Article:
Summary for Dictyna major (Araneae)
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About this speciesRecorded altitude range
2m to 10m
There are old records from Aberlady Bay, East Lothian, from Loch Morlich, East Inverness-shire in 1893, from near Forres, Morayshire in 1910, and from the Isle of Hoy, Orkney Islands in 1897 (Stewart 1992). The only modern records are of a single male in 1991 at Barry Links in Angus and of two males in 1998 at Gruinard in West Ross. D. major has been found throughout much of northern Europe, including France, Belgium, the Netherlands, Germany, Denmark, Sweden (where it is on the Red List (GÃ¤rdenfors 2000)), Finland, and in the Balkans, Poland, Romania and possibly Hungary.
Habitat and ecology
Sandy beaches, stony loch shores. The spider has been collected by pitfall traps in marram on fore dune and on bare sand and amongst dried seaweed on the landward side of dunes by a small tidal stream. At Aberlady Bay, the males were found running over warm sand and the females were concealed with their egg cocoons in pieces of dried seaweed and withered leaves on the sand. At Loch Morlich, specimens were found on the shore at an altitude of about 320 metres. It is not unusual for coastal species to be found on loch shores. The modern records of adult males are in the period between the end of May and early June.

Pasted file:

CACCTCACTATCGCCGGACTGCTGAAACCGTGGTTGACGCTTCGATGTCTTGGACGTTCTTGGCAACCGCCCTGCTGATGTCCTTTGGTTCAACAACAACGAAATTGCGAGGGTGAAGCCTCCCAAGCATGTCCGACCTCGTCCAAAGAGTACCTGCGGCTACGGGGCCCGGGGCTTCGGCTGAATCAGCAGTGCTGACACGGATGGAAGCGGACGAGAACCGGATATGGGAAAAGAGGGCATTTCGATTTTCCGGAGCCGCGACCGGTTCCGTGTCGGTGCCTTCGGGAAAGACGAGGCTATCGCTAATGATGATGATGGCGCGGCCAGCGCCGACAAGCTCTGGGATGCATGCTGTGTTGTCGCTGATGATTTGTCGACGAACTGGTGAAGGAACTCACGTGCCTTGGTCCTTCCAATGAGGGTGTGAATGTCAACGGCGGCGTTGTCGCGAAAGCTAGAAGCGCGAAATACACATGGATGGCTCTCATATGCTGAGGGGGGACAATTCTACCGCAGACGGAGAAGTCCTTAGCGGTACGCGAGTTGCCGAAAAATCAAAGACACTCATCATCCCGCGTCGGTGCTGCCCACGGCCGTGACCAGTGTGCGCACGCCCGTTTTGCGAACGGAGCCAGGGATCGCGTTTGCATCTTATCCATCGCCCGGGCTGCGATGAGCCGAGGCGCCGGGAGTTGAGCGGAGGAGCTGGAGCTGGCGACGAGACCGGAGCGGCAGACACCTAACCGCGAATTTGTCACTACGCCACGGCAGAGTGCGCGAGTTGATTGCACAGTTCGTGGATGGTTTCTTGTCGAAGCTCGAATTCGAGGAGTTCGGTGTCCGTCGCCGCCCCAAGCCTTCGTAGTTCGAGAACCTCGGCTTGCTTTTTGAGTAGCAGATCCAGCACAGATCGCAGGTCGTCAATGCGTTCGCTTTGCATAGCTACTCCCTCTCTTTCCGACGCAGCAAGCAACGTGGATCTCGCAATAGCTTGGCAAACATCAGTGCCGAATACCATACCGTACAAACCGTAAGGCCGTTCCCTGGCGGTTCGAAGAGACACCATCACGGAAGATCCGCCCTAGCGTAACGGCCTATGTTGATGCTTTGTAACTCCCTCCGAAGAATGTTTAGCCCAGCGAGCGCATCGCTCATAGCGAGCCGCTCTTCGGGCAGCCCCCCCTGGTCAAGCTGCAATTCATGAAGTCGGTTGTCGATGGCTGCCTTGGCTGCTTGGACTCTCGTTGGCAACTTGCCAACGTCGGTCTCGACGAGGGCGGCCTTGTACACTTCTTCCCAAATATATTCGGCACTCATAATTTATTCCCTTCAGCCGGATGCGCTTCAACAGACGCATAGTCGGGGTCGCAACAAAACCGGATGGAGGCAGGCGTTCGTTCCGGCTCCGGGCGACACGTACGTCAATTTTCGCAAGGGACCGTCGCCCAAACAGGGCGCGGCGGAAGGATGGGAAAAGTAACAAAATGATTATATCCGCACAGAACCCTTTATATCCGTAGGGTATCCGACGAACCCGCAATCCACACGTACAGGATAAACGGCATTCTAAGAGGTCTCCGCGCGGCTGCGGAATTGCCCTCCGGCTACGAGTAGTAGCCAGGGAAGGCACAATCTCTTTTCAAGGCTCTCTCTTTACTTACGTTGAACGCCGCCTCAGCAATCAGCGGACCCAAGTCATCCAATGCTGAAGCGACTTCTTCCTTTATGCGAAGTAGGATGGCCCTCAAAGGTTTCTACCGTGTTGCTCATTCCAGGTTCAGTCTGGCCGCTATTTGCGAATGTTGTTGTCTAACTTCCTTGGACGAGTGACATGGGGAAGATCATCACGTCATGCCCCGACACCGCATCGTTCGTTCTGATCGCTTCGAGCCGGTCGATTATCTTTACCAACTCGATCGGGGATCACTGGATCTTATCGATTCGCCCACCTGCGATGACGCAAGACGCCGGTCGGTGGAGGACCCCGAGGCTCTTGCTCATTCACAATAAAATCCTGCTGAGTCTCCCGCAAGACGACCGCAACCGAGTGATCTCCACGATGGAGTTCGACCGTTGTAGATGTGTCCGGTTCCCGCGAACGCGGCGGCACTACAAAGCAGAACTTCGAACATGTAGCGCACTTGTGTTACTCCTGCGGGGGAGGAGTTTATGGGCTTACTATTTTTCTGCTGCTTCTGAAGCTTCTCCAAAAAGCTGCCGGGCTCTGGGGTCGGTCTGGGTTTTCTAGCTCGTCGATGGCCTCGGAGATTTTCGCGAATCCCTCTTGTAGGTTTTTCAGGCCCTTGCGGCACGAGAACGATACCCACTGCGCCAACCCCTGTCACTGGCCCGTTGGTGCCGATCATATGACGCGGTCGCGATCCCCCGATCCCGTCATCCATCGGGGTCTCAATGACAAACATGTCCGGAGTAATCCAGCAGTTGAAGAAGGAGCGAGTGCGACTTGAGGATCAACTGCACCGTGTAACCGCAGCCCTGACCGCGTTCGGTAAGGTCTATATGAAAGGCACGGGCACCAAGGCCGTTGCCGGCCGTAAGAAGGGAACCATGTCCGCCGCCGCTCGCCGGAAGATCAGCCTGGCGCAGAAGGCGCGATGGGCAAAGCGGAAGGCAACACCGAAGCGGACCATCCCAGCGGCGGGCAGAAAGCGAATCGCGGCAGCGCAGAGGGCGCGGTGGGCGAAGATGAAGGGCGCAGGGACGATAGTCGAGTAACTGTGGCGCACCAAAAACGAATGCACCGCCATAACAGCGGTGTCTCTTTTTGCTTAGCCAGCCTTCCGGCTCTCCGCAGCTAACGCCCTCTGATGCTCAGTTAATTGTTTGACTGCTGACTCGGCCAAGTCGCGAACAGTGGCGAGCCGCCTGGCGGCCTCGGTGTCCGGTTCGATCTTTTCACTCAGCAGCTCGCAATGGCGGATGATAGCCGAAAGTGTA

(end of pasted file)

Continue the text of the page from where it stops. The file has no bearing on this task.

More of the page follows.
Although there are records from eight hectads, the spider has been recorded from just a single location since 1992. Area of occupancy has shown an apparent decline of 83% from six hectads before 1992 to just one since that date. However, few people are likely to have collected on beaches in Scotland.
The species is possibly threatened by public pressure on beaches, disturbing the strandline.
Management and conservation
The drift line should be left undisturbed, and measures taken to minimise the effect of public pressure on fragile dune system habitats.
Text based on Dawson, I.K., Harvey, P.R., Merrett, P. & Russell-Smith, A.R. (in prep.). References
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